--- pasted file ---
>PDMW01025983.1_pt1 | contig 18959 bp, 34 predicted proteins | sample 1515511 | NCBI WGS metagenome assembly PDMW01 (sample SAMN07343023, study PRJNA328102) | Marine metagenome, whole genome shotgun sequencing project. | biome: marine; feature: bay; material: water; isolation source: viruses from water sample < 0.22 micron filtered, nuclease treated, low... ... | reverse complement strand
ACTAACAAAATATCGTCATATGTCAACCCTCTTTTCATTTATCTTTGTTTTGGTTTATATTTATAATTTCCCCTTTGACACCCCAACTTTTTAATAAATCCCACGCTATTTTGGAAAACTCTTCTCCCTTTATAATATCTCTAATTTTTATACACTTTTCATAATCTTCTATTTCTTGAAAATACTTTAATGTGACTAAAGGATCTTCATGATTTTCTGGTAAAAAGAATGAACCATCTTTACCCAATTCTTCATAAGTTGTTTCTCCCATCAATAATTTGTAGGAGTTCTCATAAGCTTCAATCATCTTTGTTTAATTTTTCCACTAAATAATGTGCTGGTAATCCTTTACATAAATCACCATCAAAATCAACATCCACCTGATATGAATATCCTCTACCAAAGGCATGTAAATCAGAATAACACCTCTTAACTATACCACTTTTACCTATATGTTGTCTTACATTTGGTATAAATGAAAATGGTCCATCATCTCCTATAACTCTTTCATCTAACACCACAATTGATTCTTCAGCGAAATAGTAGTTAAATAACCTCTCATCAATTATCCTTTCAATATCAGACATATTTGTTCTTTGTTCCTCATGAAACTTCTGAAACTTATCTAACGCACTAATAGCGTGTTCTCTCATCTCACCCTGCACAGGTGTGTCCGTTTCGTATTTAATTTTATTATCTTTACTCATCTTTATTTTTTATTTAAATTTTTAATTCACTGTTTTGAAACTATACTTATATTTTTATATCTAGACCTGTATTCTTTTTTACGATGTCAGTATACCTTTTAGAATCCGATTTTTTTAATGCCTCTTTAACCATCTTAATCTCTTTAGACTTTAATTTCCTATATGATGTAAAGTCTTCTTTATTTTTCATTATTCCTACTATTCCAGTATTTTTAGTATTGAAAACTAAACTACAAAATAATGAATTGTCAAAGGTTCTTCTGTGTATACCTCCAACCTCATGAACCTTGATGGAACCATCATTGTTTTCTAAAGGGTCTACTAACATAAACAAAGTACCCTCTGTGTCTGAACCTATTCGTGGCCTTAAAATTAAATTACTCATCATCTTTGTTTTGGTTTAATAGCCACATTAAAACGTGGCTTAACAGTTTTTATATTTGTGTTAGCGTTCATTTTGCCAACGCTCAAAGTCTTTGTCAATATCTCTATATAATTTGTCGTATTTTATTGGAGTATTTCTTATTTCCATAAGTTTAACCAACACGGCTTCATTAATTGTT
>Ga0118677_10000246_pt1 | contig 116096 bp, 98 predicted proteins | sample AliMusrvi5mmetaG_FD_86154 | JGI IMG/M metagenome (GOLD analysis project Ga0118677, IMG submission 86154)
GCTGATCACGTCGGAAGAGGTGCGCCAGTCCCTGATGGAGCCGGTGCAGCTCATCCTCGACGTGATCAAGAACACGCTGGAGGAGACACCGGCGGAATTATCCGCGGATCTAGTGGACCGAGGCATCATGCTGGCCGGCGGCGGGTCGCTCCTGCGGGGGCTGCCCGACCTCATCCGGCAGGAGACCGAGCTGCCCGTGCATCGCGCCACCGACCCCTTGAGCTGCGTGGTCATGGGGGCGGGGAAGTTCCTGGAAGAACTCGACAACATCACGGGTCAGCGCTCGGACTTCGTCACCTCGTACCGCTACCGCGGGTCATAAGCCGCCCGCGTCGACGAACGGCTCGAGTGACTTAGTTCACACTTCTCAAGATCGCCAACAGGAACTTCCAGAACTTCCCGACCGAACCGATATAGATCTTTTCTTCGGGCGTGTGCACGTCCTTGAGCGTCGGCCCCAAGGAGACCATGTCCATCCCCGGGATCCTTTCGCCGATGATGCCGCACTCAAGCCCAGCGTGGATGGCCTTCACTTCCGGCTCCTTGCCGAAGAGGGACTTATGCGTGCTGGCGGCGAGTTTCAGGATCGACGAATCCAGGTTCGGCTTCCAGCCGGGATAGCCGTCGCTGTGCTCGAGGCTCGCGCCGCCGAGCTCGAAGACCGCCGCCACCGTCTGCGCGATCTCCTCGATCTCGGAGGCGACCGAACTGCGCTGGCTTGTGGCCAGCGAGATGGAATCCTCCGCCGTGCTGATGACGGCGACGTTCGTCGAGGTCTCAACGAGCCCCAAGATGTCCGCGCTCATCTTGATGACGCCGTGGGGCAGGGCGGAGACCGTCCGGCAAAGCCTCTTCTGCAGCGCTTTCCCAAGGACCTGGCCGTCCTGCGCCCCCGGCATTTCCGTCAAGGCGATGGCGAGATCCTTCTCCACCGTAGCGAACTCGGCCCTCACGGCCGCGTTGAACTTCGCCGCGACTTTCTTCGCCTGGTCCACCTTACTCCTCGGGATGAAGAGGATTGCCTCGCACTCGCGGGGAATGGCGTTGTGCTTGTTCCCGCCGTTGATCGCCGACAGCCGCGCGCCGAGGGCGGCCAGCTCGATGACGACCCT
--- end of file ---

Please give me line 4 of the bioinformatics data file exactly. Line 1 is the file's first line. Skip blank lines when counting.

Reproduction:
GCTGATCACGTCGGAAGAGGTGCGCCAGTCCCTGATGGAGCCGGTGCAGCTCATCCTCGACGTGATCAAGAACACGCTGGAGGAGACACCGGCGGAATTATCCGCGGATCTAGTGGACCGAGGCATCATGCTGGCCGGCGGCGGGTCGCTCCTGCGGGGGCTGCCCGACCTCATCCGGCAGGAGACCGAGCTGCCCGTGCATCGCGCCACCGACCCCTTGAGCTGCGTGGTCATGGGGGCGGGGAAGTTCCTGGAAGAACTCGACAACATCACGGGTCAGCGCTCGGACTTCGTCACCTCGTACCGCTACCGCGGGTCATAAGCCGCCCGCGTCGACGAACGGCTCGAGTGACTTAGTTCACACTTCTCAAGATCGCCAACAGGAACTTCCAGAACTTCCCGACCGAACCGATATAGATCTTTTCTTCGGGCGTGTGCACGTCCTTGAGCGTCGGCCCCAAGGAGACCATGTCCATCCCCGGGATCCTTTCGCCGATGATGCCGCACTCAAGCCCAGCGTGGATGGCCTTCACTTCCGGCTCCTTGCCGAAGAGGGACTTATGCGTGCTGGCGGCGAGTTTCAGGATCGACGAATCCAGGTTCGGCTTCCAGCCGGGATAGCCGTCGCTGTGCTCGAGGCTCGCGCCGCCGAGCTCGAAGACCGCCGCCACCGTCTGCGCGATCTCCTCGATCTCGGAGGCGACCGAACTGCGCTGGCTTGTGGCCAGCGAGATGGAATCCTCCGCCGTGCTGATGACGGCGACGTTCGTCGAGGTCTCAACGAGCCCCAAGATGTCCGCGCTCATCTTGATGACGCCGTGGGGCAGGGCGGAGACCGTCCGGCAAAGCCTCTTCTGCAGCGCTTTCCCAAGGACCTGGCCGTCCTGCGCCCCCGGCATTTCCGTCAAGGCGATGGCGAGATCCTTCTCCACCGTAGCGAACTCGGCCCTCACGGCCGCGTTGAACTTCGCCGCGACTTTCTTCGCCTGGTCCACCTTACTCCTCGGGATGAAGAGGATTGCCTCGCACTCGCGGGGAATGGCGTTGTGCTTGTTCCCGCCGTTGATCGCCGACAGCCGCGCGCCGAGGGCGGCCAGCTCGATGACGACCCT